by upper left, Thu Mar 06, 2008 at 09:38:02 AM EST
In a front page post entitled "Pennsylvania Forward," Jerome argues that Obama has had three shots to close out Clinton and has failed each time. My response follows:
Jerome's piece should be seen for what it is: an "advocacy" piece rather than a piece of solid "analysis."
For weeks, Jerome has been telling us that it is "all about the delegates" and that momentum was highly overrated. Now that his preferred establishment candidate is badly behind in pledged delegates and has lost half of her lead with the super-delegates, we are supposed to believe that it is now "all about her momentum." With all due respect for Jerome's very significant contributions to the progressive cause, this is 90% spin.
Jerome was right the first time, ultimately this race comes down to delegates on the floor in Denver. He is also right that Clinton has the upper hand in Pennsylvania. But trying to turn PA into a make or break primary seems arbitrary. There are twelve states to go, what makes PA the only one that matters. I suspect that the effort to elevate PA to make or break status is simply because it is the last big state that looks favorable to Clinton. HRC got a couple of big news cycles out of Ohio and Texas, but the press is starting to catch on to the fact that she picked up a total of only about 6 or 7 delegates, while the pool of available pledged delegates shrank by over a third.
Bottom Line: she is running out of time and states to catch up. Obama is likely to match her net increase from OH and TX in WY and MS next week. The pattern remains stable: Clinton wins narrowly in big states with large blue collar and/or Hispanic populations, but Obama wins by large majorities in most of the other states (except border states with small AA populations)
In part, Obama's winning streak can be chalked up to momentum, but more important was demographics. What stopped Obama was not an "inability to close the deal." What stopped Obama was fighting on unfavorable turf while receiving a great deal of unfavorable press. He cut her led in half in Ohio and by three-quarters in Texas.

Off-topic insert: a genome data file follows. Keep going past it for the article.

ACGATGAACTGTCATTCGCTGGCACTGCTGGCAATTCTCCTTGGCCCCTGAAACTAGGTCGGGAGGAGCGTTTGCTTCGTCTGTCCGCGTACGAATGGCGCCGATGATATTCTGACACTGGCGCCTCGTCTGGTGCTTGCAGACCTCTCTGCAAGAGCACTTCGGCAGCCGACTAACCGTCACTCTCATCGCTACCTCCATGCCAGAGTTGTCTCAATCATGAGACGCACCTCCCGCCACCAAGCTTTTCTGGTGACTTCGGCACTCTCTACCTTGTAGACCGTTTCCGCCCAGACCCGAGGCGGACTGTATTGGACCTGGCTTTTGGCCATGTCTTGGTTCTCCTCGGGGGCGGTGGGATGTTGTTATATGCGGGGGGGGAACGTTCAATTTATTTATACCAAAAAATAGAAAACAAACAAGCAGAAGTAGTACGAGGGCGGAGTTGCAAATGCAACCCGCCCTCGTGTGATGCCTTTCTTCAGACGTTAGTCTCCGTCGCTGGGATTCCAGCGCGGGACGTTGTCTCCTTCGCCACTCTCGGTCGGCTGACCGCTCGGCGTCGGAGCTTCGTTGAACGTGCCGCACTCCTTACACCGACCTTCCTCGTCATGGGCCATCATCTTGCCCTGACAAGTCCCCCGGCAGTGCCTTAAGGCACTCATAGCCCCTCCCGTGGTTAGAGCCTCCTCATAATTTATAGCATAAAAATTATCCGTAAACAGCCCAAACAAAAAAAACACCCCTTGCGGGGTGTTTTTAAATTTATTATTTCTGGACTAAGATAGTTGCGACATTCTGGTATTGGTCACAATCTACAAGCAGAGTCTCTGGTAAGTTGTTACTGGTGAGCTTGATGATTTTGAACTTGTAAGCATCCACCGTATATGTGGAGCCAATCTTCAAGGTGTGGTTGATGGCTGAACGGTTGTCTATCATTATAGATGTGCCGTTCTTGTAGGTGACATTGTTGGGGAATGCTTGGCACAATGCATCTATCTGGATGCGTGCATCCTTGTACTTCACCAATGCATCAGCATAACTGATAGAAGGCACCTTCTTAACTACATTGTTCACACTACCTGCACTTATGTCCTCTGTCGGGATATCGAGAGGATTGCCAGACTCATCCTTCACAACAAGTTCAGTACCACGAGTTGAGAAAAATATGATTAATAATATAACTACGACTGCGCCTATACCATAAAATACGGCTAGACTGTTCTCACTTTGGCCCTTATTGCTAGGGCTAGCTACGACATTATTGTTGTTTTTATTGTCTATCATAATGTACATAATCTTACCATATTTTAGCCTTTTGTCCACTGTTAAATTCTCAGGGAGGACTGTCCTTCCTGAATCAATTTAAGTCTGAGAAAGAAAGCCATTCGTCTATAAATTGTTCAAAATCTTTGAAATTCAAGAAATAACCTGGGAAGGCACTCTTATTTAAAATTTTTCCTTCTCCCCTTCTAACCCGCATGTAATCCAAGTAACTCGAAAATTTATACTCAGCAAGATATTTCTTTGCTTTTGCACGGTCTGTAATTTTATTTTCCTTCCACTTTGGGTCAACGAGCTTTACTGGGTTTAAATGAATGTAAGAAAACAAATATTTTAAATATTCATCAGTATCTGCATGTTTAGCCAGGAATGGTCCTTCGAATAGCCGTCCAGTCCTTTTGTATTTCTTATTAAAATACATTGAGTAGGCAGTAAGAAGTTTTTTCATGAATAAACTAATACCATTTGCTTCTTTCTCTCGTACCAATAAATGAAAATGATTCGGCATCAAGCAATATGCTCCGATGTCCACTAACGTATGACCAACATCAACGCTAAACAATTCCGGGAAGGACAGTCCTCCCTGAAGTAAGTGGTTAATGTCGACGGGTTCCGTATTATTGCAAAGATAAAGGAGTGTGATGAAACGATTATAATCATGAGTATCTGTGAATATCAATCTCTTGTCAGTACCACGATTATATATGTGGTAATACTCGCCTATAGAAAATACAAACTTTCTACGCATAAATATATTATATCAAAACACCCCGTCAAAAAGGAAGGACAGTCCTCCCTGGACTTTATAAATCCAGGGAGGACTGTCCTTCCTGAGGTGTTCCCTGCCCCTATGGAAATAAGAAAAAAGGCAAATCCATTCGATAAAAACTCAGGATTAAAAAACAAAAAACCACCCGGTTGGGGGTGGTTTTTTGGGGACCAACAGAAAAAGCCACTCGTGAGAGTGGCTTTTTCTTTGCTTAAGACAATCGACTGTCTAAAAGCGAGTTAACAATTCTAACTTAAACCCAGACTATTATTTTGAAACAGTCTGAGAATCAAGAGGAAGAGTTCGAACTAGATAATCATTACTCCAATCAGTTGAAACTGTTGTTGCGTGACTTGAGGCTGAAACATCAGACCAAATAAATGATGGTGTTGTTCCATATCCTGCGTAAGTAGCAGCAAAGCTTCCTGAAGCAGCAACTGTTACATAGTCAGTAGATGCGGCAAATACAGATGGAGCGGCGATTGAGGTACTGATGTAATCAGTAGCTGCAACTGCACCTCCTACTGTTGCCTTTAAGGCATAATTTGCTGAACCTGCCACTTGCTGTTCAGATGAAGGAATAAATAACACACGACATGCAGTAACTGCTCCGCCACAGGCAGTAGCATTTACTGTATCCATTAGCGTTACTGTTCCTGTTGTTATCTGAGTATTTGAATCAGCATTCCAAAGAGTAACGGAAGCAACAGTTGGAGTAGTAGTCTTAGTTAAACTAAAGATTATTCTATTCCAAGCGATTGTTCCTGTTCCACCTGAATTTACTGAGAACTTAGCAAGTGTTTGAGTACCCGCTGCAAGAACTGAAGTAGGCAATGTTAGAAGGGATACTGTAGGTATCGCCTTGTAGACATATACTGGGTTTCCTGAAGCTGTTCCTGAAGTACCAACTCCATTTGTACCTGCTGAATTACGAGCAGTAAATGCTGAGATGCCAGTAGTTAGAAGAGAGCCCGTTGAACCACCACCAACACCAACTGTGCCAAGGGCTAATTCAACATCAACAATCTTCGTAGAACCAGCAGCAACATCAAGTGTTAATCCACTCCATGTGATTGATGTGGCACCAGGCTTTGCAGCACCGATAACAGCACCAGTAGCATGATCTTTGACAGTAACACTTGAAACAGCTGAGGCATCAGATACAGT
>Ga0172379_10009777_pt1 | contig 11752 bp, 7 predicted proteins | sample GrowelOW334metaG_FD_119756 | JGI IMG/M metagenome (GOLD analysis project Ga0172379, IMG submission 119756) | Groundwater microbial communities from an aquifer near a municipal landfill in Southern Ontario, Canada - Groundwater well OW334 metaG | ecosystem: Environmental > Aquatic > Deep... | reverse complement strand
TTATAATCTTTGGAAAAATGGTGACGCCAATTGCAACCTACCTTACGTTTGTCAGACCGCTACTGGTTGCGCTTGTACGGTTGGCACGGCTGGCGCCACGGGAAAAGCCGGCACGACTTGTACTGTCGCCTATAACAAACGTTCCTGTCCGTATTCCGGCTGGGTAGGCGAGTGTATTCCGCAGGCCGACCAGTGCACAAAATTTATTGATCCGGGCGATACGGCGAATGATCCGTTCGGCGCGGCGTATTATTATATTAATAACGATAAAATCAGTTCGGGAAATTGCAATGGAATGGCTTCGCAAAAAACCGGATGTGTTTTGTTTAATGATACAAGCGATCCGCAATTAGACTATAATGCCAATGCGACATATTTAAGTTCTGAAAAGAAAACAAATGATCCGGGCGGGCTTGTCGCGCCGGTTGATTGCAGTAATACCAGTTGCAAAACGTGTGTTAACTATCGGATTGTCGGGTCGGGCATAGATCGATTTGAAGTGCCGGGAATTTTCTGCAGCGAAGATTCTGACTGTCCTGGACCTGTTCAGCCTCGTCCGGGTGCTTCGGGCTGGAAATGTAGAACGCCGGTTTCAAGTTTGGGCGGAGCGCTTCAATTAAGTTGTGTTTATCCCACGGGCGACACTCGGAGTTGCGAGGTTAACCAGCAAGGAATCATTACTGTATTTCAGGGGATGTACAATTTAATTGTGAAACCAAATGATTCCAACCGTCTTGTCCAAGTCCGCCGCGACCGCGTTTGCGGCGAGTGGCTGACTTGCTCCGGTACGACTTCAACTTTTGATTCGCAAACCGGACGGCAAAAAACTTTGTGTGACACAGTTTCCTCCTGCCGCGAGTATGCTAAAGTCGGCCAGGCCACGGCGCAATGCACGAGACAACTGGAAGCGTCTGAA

The turf will change and the press coverage will evolve. I expect Obama to win in WY and MS. He will probably loose by a few in PA, but it is hard to see how that will save her campaign. Obama should win in NC. Indiana is probably a jump ball that will be determined by the overall momentum at that point. OR, MT, SD are all likely Obama territory. Jerome's assertion that Oregon is up for grabs is only true if HRC has a huge head of stem coming into this state, which seems unlikely looking at the calendar.
By the time we get through the currently scheduled primaries, the most likely scenario based on the demographics of the remaining states is that Obama's pledged delegate lead will be about where it is now or a bit bigger. If this is the case, the supers will start coalescing around Obama.
Florida and Michigan are wild cards. On one hand both of these states have demographics that appear to favor Clinton. However, I think it is questionable whether or not the proposed re-votes will ever take place. First, there are real logistical and financial issues. Clinton can not afford to compete in caucuses and the state parties can not afford primaries.
More importantly, I suspect that Clinton is doing the same math I am doing, and realizing that re-votes are unlikely to yield enough delegates for her to catch Obama. The only way she can catch him is by managing to seat the current "as is" delegations. Unless she far exceeds her expected performance in the remaining primaries, and wins over two thirds of the remaining unpledged super delegates, she will not have the votes to win a floor fight.
Most importantly, if she has to seat these illegitimate delegations based on elections where the candidates did not campaign, and where Obama did not even appear on the ballot, she will fracture the party. As I have said in several threads, "if this is the only way she can win it, it will not be worth having." Many Dems will defect to McCain, many will protest by voting for Nader, and many will simply stay home. Given her high negatives, Clinton can ill afford any drop in Dem base turn-out. A fractured party would almost certainly result in a McCain victory in November, and in disaster for down-ballot Dems.
I simply do not see the math adding up for Clinton, unless Obama has a melt down and starts loosing his base demographic groups. If she just continues to hold her own demographic groups, she is not going to get there. Obama may not be able to kill HRC in PA, but likewise she was no clear way to stop his steady progress towards the nomination.